Thus they concluded that the observational studies overestimated the protective effect of BCG vaccine in leprosy. The protection was better for multibacillary (MB) leprosy than for paucibacillary (PB) leprosy. However, whereas the experimental studies demonstrated a protective effect of 31% for indeterminate (I) leprosy; the observational studies showed an increased risk for it.

As with all meta-analyses, like the one published in this issue, [14] the optimistic findings may be influenced by three important factors-heterogeneity among studies, bias and publication bias. Some other issues not addressed in the article relevant to bias are the role of environmental and geographic factors, knowledge of immunization status of the trial participants and last but not the least, a misclassification, a major hazard of leprosy eradication and/or elimination.

Ongoing trials

It is, therefore, high time to take careful note of a comparative blinded vaccine trial of all vaccines showing any efficacy in leprosy. [15] A multi-arm trial of anti-leprosy vaccines was initiated in South India in January 1991. From a population of about 300,000, 171,400 individuals were recruited to take part in the trial. The trial had five arms-BCG alone, BCG+HKML, Mycobacterium welchii (M. w), ICRC bacillus and placebo. Preliminary findings from the third re-survey conducted between August 1999 and December 2002 showed the overall vaccine efficacy to be 67% for BCG + HKML, 51% for ICRC, 41% for M. w. and 22% for BCG alone. Vaccine efficacy for contacts was: BCG+HKML 88%, M. w. 87%, BCG 11% and ICRC 11%. Interestingly, the placebo group showed a significant decline in leprosy incidence during the three re-surveys-from 23.6 per 10,000 during the first, to 12.8 per 10,000 during the second and 6.1 per 10,000 during the third re-survey.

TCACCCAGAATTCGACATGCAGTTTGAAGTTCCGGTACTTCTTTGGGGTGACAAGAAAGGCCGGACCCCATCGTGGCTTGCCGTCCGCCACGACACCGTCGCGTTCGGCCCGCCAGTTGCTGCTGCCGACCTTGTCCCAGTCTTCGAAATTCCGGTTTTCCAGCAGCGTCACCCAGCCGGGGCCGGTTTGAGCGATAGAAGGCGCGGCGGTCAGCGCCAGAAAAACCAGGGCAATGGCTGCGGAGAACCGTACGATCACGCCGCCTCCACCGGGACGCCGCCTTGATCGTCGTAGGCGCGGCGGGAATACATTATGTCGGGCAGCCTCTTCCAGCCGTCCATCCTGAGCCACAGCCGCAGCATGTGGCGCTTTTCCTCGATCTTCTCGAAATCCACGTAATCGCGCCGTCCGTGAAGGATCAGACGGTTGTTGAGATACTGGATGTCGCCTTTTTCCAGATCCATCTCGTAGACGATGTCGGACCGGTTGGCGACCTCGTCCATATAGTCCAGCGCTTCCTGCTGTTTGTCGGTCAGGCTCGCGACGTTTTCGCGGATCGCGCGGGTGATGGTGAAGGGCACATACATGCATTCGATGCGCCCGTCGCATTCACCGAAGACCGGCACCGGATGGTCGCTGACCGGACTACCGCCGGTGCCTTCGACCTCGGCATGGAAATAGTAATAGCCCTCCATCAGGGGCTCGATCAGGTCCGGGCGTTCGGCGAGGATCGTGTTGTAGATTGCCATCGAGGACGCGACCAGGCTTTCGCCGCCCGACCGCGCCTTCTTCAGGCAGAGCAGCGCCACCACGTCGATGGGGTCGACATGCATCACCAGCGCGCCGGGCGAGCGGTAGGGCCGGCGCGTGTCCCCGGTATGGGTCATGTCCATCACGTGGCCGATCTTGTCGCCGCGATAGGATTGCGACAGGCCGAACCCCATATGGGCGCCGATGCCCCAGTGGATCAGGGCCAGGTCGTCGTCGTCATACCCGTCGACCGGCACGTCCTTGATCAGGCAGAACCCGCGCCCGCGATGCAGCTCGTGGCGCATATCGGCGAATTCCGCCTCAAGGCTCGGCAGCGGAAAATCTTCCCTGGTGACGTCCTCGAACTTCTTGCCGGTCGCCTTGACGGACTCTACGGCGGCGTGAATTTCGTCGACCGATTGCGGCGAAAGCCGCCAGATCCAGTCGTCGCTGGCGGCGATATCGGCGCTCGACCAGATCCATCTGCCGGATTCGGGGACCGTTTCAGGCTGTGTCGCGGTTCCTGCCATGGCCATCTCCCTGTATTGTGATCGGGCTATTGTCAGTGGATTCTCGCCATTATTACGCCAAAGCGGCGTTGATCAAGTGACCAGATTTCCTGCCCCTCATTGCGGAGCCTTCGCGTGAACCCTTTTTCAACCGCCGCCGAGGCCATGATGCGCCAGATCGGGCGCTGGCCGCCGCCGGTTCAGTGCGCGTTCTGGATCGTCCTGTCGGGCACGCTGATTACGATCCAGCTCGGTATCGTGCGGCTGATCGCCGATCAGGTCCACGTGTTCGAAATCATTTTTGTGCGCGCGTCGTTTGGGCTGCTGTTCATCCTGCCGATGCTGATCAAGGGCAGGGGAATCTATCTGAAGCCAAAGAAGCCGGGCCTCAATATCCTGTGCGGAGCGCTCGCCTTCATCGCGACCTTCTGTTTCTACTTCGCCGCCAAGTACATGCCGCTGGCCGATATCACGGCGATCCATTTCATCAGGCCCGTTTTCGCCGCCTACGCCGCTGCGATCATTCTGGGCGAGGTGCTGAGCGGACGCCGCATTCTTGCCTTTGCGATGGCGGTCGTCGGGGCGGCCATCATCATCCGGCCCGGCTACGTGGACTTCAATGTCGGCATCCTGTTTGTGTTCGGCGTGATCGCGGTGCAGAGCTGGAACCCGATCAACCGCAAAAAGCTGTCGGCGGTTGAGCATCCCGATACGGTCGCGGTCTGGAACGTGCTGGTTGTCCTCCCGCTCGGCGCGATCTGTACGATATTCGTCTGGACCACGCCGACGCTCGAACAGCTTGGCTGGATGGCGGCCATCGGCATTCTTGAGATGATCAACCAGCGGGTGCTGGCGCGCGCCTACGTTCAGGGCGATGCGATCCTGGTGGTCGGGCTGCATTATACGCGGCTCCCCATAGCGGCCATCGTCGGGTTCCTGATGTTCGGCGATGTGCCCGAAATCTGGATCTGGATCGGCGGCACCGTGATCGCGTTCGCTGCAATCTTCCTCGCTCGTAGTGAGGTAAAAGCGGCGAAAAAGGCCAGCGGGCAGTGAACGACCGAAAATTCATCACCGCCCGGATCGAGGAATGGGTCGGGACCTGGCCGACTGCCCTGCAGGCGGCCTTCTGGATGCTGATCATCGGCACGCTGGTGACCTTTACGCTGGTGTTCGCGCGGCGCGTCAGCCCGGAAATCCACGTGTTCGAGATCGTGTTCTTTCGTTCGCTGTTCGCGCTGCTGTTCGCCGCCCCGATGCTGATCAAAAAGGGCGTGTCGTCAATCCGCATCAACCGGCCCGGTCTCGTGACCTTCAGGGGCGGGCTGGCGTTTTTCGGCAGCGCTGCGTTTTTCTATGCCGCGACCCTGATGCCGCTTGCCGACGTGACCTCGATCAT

The important findings from this vaccine trial, the largest in recent times, are that the two extensively studied vaccines (BCG alone and M. w) have been found to be less protective and that the highest protective efficacy of 67% for BCG+HKML is still not adequate for commercial use. [15]

Lacunae in leprosy vaccine studies

It is worthwhile to define the lacunae in the vaccines currently proposed for prevention of leprosy.

  1. Very few well-performed double blind randomized controlled trials with proper follow up. [1],[2],[7]
  2. The largest vaccine trial to be conducted in recent times, has found a maximum efficacy of 67% (BCG+HKML) which still does not meet the criteria of usage. [15]
  3. Scientific analysis of data has shown that observational studies overestimate the efficacy of vaccines. [7]

Hence, in view of the enormous progress being made towards elimination of leprosy by the widespread application of MDT, [16] the role of vaccines is becoming increasingly less relevant and less cost-effective [1,2],[17] although they continue to engage academic minds. Thus, on reviewing the available scientific data, we concur with the WHO view [17] that the leprosy vaccine in any form is currently not a practical alternative for the prevention of leprosy. [1]